With Dem majority, vetoes are more likely
Experts are bracing for a possible onslaught of vetoes from the president.
WASHINGTON (AP) -- President Bush has vetoed just one bill in nearly six years in office. That soon may change.
As newly empowered Democrats forge ahead with their own agenda, some items may make it to his desk as prime candidates for veto.
One might be a recycled version of the stem-cell funding bill that drew Bush's lone veto last July. Other possibilities include measures that would raise the minimum wage without offsetting tax breaks for businesses, fully put in place the Sept. 11 commission's recommendations and curb oil-industry subsidies.
The Democratic takeover of Congress and the planned 100-hour burst of legislation sent parliamentary experts in both the administration and Congress scurrying to dust off the manual on vetoes and to brace for a possible onslaught.
In the new Congress, just days old, promises of bipartisanship still fill the air. Such pledges, however, may be put to the test in no time.
With Iraq overshadowing everything, any attempts by lawmakers to cut funds or intrude on Bush's war-making decisions could invite veto talk. Bush is set to announce a new Iraq strategy this week in a speech expected to call for more troops and aid.
Democratic leaders have not expressly threatened to use Congress' purse-string powers to alter the course of the war. But House Speaker Nancy Pelosi, D-Calif., and Senate Majority Leader Harry Reid, D-Nev., were quick to signal that the days of a free hand are over for the Republican president.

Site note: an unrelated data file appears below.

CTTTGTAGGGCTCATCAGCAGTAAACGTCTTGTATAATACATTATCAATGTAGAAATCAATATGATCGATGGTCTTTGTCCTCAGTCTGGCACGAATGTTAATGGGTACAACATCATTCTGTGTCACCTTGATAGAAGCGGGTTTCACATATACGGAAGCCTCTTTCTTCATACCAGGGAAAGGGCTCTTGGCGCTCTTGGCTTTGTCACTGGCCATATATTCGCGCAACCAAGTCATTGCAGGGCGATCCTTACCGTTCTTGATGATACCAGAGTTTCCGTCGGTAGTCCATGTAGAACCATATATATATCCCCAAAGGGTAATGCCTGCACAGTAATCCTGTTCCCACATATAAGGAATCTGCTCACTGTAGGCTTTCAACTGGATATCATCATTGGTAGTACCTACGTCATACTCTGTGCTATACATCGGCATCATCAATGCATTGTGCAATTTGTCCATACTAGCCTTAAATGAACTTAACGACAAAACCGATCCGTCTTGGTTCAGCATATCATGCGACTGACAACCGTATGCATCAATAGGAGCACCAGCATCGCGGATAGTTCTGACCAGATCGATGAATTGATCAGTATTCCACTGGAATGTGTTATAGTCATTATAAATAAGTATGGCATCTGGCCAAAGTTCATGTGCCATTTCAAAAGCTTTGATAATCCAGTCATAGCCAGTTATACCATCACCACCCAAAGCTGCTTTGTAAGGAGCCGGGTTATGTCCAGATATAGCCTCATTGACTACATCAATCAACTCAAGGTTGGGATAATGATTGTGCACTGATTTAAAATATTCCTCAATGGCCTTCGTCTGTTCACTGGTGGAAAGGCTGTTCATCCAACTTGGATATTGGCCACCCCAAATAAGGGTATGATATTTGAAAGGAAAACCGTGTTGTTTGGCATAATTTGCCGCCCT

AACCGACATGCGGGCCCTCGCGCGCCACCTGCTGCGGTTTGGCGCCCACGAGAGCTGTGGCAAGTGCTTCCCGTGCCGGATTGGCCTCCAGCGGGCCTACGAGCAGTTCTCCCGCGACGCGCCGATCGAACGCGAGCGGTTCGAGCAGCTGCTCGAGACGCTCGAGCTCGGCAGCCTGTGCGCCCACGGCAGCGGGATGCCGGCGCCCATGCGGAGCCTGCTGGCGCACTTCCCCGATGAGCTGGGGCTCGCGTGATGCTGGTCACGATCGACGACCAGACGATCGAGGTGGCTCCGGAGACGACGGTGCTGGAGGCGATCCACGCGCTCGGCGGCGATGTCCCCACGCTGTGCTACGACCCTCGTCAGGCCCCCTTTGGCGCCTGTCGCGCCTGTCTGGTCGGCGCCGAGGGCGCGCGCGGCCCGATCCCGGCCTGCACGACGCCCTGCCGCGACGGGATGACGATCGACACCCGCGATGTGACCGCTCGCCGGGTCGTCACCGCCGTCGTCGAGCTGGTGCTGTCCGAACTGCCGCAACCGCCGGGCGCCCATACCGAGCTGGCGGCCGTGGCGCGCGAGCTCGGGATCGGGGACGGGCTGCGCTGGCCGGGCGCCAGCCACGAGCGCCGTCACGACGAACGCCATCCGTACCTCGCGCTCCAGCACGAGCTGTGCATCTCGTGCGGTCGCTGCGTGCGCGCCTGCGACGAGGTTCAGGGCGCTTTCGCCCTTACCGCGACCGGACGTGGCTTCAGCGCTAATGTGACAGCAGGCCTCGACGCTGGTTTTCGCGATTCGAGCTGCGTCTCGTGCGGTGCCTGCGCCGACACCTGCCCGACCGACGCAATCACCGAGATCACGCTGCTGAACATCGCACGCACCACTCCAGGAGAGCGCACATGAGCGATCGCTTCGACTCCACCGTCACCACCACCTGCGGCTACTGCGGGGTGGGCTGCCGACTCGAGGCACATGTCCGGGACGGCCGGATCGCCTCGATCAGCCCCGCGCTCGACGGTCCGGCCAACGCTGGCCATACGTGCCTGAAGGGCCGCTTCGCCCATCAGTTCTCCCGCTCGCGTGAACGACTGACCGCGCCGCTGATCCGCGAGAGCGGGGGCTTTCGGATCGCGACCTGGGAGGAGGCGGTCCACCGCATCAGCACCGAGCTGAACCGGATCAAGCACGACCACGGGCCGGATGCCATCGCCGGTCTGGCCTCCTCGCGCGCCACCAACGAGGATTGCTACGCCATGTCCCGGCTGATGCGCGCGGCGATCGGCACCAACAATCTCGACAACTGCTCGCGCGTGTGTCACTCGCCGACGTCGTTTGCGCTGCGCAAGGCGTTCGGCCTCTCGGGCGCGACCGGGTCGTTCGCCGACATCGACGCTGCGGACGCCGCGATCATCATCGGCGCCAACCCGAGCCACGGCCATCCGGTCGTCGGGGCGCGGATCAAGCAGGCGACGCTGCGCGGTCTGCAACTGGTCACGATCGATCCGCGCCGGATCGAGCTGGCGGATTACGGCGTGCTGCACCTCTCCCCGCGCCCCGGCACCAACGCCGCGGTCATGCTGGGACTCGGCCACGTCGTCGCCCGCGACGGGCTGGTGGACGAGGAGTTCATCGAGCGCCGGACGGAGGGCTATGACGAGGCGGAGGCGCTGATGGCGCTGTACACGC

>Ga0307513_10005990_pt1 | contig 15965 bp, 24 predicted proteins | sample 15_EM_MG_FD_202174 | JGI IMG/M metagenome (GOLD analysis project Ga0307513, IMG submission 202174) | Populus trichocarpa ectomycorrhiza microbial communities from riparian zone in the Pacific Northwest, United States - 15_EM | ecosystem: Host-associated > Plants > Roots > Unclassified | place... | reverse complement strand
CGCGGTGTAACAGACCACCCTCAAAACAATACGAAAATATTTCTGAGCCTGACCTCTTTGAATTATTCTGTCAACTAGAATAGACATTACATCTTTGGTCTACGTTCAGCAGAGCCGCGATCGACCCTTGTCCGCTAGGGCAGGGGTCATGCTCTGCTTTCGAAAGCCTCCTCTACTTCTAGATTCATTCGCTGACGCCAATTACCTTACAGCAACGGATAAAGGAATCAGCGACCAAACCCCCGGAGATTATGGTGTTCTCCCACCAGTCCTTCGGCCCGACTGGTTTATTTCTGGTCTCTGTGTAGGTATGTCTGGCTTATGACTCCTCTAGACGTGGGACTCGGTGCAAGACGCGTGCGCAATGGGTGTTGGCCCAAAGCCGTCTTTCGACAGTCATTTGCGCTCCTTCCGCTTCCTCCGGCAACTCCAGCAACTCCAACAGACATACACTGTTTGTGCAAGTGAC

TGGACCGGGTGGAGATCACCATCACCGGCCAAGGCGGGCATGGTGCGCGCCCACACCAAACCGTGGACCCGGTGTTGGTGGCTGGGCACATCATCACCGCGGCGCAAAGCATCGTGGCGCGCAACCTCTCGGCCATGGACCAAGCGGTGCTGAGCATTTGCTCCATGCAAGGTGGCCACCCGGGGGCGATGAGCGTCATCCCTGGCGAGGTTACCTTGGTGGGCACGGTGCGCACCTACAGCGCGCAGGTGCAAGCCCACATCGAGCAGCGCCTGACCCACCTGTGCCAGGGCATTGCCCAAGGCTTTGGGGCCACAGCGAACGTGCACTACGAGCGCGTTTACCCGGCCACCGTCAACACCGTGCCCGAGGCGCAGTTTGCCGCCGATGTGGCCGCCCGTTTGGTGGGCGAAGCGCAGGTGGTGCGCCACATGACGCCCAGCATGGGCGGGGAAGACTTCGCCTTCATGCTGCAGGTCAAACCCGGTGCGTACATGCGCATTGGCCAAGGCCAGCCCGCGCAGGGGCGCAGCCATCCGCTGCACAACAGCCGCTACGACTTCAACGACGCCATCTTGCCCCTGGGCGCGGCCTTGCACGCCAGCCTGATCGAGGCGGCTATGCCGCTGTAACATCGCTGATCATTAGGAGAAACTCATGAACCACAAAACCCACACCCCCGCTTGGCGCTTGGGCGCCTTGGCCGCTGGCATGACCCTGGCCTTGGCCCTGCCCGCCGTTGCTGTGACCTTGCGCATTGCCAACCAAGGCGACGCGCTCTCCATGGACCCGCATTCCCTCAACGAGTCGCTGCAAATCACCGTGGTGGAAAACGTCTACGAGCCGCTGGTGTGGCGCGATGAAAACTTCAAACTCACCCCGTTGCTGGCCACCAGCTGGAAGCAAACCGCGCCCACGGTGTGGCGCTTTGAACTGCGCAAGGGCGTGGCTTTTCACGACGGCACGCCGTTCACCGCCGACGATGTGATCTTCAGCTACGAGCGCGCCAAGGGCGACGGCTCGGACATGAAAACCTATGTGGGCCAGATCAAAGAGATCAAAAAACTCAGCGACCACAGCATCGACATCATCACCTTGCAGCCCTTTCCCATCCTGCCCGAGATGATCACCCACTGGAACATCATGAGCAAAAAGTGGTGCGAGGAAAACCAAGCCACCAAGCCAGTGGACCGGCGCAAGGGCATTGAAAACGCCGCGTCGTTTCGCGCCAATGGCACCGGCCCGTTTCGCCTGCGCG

In the November elections, voters "rejected an open-ended obligation to a war without end," Pelosi said. For Reid, "no issue in this country is more important than finding an end to this intractable war."
The odds on vetoes always have favored presidents, no matter which party controls Congress. There have been 2,551 presidential vetoes since George Washington became president in 1789. Only 106 have been overridden.
'Won't hesitate to veto'
Bush will seek common ground with Democrats on issues such as the minimum wage, education legislation and immigration overhaul, but "he won't hesitate to veto things he doesn't like," GOP strategist Charlie Black said.
Even more bills might draw vetoes if not for a procedural rule in the 100-member Senate that makes it hard for contentious legislation to pass without 60 votes -- instead of a simple majority of 51. Thus, Republicans should be able to keep many veto-threatened bills from even making it to Bush.
While reaching out to Democrats, Bush also made it clear he will not abandon goals such as resisting efforts to roll back his tax cuts and supporting the fragile Iraqi government. He also emphasizes that the majority party can push through its bills but "the Constitution leaves it to the president to use his judgment whether they should be signed into law."
White House officials are not telegraphing specific possible vetoes in advance, though they are studying possible candidates.
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